Progress pics on the western style doors.

Cut out the top and bottom 3/4” birch ply with the jig saw (after both my bandsaw and scroll saw blades broke). Sanded all the edges and curves on the disc and drum, then took a template router bit across it to match the second panel. I’m getting a lot more comfortable with the router.

Next step was to cut the tenons with the dado stack. Set to 1/4” and a lot of tweaking to get the tenon thickness correct.

Then I grilled some chicken and veggies.

So later on, I’ll set up the same 1/4” dado for a 3/4” deep groove on the interior of all of these pieces for the center panels. If I’m feeling adventurous, I may go over the edges with an ogee or something to make them look a little more fancy. Then it’s sanding, staining and some poly. Total cost will be around $50, I think.

The finished doors will be 3.5x2’ at their tallest point. Weird dimensions, but they should fit in the existing door frame nicely. I plan to use eye hooks and L screws to secure the doors. They probably won’t close automatically like the saloon doors in movies, but kids fingers have less chance of getting smashed that way.

Plans drawn for the next project: western style doors. Hopefully starting tomorrow night. I’ll be crossing a camp project off my list and practicing some joinery on the table saw at the same time.

Plans drawn for the next project: western style doors. Hopefully starting tomorrow night. I’ll be crossing a camp project off my list and practicing some joinery on the table saw at the same time.

Instead of making stuff in my workshop, all my time has gone into getting our rental rentable again. Here are some pics of a few of the individual projects.

Let me start by saying that I am a reluctant landlord. I’m a victim of the housing bubble and was swindled by the mortgage and banking industries, and followed the temporarily outdated advice of every previous generation that knew it was better to own than rent. So I bought a house in 2007. The market tanked 2 or 3 years later and we moved locations for personal reasons around the same time. we were underwater almost from day 1, so there was no way we could sell and move. So we kept it and moved and I became a landlord and property manager in addition to my day job. this is not a profitable rental. I need someone to rent my former home so that I can pay off my underwater mortgage long enough for the housing prices to rise to a point where I can sell it at an acceptable amount of loss. I like this house. It was our first home. We put a lot of love and money into it to make it what we wanted. Our first tenants were great. 3 years, never late and never missed a payment. Our second set of tenants weren’t like that. I had to hire a property manager, go through the whole legal thing and have them evicted. Making things even worse, they didn’t take care of the property. So once they were gone, their mess remained to be cleaned up. That’s been my night and weekend job for the past month or so, so that we can get it back on the rental market ASAP so as to not double-mortgage ourselves for too long.

First of all, there was a ton of furniture left in the property after the eviction. We took a sawzall with a wrecking blade to the couches and tossed everything off the back deck. I did my best to smash everything I threw off with the next item. 2 dressers, 4 night stands, a bunk bed and a mattress, a couch, a loveseat and a chair. (I took the 2 CRT TVs and a monitor to the recycling plant). There were also numerous trashbags filled with trash left all over the house. In every corner and under everything there were piles of trash. Empty bottles, pieces of toys, this and that. Just trash. I’m not going to even get into what was left in the kitchen. In short, after the bulk was removed, we had to have the entire house professionally cleaned. The trash collection is awesome in the neighborhood and they took everything the first week (and didn’t fine me for the bulk).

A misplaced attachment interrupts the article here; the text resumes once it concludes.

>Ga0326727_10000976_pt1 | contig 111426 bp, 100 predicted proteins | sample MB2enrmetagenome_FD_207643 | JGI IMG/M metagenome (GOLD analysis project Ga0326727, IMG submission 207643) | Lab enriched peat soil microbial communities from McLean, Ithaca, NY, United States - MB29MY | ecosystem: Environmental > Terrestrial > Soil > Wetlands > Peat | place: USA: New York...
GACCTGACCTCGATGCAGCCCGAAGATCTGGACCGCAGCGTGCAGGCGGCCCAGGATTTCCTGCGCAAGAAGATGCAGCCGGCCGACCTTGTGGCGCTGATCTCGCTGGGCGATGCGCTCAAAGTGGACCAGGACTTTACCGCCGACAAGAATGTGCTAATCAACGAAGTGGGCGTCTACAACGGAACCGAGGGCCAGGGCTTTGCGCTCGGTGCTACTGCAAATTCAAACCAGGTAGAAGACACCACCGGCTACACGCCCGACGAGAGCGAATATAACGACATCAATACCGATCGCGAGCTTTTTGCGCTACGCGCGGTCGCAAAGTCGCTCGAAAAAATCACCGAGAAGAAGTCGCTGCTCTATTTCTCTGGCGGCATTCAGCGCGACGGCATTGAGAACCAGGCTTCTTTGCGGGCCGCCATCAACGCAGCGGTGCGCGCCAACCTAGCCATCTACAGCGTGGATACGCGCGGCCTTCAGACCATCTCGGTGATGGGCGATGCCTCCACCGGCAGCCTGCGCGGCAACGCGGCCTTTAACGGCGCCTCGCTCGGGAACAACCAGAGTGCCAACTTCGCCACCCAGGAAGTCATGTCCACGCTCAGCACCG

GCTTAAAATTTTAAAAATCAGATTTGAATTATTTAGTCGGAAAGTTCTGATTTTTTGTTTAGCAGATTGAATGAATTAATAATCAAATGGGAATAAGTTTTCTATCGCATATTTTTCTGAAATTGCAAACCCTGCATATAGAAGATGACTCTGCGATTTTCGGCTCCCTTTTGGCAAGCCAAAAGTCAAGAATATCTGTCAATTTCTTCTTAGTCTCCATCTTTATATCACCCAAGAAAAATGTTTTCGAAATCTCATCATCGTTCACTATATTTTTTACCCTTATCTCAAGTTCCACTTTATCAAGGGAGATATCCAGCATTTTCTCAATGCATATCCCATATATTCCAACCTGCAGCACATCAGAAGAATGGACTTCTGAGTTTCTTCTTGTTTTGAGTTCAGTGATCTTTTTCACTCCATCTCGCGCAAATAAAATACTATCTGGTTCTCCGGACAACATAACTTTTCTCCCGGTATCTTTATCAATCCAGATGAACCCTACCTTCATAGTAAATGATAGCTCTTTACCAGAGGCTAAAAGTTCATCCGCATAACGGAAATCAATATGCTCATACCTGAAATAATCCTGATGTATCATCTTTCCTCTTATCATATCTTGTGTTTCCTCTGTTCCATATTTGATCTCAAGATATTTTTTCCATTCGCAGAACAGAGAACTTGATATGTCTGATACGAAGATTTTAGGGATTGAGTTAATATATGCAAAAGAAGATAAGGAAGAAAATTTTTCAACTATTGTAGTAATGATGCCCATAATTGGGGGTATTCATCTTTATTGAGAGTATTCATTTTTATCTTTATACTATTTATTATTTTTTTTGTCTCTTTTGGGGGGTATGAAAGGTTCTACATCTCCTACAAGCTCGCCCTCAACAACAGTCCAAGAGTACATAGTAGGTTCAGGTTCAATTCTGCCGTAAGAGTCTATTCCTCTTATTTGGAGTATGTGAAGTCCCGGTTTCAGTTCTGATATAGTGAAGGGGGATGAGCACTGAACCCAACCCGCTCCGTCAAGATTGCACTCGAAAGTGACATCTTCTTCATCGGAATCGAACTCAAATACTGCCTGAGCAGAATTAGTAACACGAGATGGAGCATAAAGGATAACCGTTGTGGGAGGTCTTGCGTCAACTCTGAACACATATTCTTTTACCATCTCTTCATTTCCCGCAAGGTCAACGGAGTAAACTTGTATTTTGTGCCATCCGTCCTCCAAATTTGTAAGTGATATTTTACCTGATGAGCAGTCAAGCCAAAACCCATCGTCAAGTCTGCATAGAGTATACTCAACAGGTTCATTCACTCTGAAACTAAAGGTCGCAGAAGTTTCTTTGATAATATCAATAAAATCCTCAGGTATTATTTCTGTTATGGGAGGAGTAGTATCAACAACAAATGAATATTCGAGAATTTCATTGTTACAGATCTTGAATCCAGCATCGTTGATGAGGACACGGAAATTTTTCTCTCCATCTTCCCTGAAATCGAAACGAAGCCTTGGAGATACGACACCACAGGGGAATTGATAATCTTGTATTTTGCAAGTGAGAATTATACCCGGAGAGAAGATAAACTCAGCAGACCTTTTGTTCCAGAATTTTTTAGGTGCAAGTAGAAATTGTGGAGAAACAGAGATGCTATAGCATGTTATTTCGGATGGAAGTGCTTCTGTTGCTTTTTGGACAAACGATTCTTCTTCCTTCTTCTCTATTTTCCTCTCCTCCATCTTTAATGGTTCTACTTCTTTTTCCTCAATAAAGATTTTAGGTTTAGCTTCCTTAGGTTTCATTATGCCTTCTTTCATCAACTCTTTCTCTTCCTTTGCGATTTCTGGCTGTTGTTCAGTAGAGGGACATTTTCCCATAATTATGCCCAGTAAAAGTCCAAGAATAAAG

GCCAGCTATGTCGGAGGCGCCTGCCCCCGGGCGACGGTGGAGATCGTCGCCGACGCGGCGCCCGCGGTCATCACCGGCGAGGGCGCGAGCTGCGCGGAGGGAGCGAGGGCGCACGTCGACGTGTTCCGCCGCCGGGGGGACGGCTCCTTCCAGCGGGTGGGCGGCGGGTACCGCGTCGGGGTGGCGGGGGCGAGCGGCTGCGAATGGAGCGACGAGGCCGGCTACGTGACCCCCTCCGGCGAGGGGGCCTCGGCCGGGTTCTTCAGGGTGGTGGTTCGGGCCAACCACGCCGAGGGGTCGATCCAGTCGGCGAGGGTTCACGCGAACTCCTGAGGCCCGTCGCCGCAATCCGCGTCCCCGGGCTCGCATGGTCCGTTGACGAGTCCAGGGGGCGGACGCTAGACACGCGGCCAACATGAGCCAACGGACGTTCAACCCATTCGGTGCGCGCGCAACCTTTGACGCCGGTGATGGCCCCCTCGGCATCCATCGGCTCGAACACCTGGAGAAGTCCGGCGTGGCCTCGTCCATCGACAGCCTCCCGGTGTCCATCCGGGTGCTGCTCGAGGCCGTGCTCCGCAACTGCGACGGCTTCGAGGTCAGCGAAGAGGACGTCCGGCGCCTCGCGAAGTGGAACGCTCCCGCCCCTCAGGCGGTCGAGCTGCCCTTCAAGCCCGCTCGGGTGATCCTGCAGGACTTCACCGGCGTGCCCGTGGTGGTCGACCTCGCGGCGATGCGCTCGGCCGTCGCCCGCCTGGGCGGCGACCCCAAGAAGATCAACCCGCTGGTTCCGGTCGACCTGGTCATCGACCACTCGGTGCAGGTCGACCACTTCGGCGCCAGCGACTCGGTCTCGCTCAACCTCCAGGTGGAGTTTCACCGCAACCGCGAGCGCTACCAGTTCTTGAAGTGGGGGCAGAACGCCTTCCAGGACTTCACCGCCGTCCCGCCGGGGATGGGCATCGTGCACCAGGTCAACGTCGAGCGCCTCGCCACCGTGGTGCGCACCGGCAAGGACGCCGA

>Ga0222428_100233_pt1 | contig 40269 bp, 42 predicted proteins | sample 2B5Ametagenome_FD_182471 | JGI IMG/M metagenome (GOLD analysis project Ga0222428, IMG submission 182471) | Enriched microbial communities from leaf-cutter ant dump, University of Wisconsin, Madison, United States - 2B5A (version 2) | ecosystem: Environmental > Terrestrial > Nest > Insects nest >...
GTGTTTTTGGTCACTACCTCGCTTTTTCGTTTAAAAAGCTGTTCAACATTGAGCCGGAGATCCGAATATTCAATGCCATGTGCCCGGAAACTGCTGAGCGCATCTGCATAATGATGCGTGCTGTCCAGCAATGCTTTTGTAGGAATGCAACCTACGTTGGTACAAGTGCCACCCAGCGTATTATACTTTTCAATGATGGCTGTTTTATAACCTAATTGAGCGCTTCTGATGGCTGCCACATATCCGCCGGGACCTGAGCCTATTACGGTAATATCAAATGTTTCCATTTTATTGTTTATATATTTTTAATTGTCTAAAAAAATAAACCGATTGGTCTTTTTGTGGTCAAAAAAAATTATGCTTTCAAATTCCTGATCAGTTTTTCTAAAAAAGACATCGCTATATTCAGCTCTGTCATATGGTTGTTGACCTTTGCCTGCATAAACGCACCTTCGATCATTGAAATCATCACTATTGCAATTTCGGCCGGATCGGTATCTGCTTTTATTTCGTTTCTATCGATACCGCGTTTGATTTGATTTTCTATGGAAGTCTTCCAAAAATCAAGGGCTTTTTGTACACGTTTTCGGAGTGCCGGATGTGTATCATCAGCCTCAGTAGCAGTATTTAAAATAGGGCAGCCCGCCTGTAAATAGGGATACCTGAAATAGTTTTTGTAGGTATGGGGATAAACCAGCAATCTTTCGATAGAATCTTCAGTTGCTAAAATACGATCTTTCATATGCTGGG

I know it’s not uncommon for tenants to treat a rental as if it’s not really their home, just as “4 walls that they live in”, so some drawing on the walls, scuffs handprints or whatever is to be expected… to a point, maybe even with some evidence that someone tried to clean up after their kids at some point. Our property required fresh paint in every room. So that’s what we did, but before that, all the walls needed to be washed and all the trim gone over with a mr clean magic eraser. All 3 bedrooms upstairs, the hallway, the stairs the living room and dining room all got a fresh coat of paint.

The closet door at the base of the steps had a hole punched in it. this happens sometimes when tenants are evicted. Much better than other things evicted tenants have been known to do, but it’s still a pain to fix. i had to get a new door, trim it to size, route out the hinges, drill holes for the new knob and install it, then paint it to match the trim.

The bathroom door was also off its lower hinges. The upper was held on my molly bolts. Yes, molly bolts inside a hollow door bolted to the hinge. So I had to cut through those to remove the door. Once down, I found a “screw holes” the size of my pinky finger to fill. I did this with toothpicks and wood glue then flush cut after it dried and reinstalled with course threaded screws. Seems to be holding up fine now.

The front screen door, installed less than 12 months previously was torn off its hinges and the mitered corner was broken. Most people see this as a 100% loss and replacement required. After examining it, I found that there was no damage to the glass, frame or hinge other than the mitered corner being separated. I figured I may be able to salvage it with some L shaped corner brackets and auto piercing screws. i did this, then reinstalled the door, as well as a new pneumatic closer and wind chain so that the “wind” would not damage the door again as it was said to have done previously. Probably saved about $150 on that job, after replacement parts.

The previous tenants had a cat and the urine smell never went away despite numerous enzymatic cleanings and neutralizers. I actually had to remove the tiles under the stairs and bleach everything several times. It’s finally back to “acceptable” as far as basements go. This is a “finished” basement, but I wouldn’t really call it living space. More of a storage area. It has also flooded with every heavy rain from a leaking foundation. I think I’ve finally knocked that out with expanding foam and a penetrating self leveling caulk. Time will tell, bit everything was dry in yesterday’s rain.

There were some boards missing from the floor near the back door since the previous owners put in the deck and sliding door. My FIL had a few matching spares that he found somewhere, so we finished off that long forgotten project.